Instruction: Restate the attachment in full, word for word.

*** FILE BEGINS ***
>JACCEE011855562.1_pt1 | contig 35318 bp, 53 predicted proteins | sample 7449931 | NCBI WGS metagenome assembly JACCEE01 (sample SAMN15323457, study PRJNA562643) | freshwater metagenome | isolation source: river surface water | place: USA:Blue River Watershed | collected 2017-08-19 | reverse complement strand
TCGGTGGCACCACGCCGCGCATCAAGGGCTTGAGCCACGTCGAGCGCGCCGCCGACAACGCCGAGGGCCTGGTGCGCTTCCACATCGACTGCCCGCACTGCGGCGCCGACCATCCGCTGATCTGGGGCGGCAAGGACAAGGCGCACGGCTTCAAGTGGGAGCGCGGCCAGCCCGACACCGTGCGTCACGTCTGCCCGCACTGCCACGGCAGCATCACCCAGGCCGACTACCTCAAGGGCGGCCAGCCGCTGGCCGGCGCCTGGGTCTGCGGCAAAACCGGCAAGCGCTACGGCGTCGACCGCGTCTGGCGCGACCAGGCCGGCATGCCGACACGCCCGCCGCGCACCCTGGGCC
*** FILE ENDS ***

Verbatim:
>JACCEE011855562.1_pt1 | contig 35318 bp, 53 predicted proteins | sample 7449931 | NCBI WGS metagenome assembly JACCEE01 (sample SAMN15323457, study PRJNA562643) | freshwater metagenome | isolation source: river surface water | place: USA:Blue River Watershed | collected 2017-08-19 | reverse complement strand
TCGGTGGCACCACGCCGCGCATCAAGGGCTTGAGCCACGTCGAGCGCGCCGCCGACAACGCCGAGGGCCTGGTGCGCTTCCACATCGACTGCCCGCACTGCGGCGCCGACCATCCGCTGATCTGGGGCGGCAAGGACAAGGCGCACGGCTTCAAGTGGGAGCGCGGCCAGCCCGACACCGTGCGTCACGTCTGCCCGCACTGCCACGGCAGCATCACCCAGGCCGACTACCTCAAGGGCGGCCAGCCGCTGGCCGGCGCCTGGGTCTGCGGCAAAACCGGCAAGCGCTACGGCGTCGACCGCGTCTGGCGCGACCAGGCCGGCATGCCGACACGCCCGCCGCGCACCCTGGGCC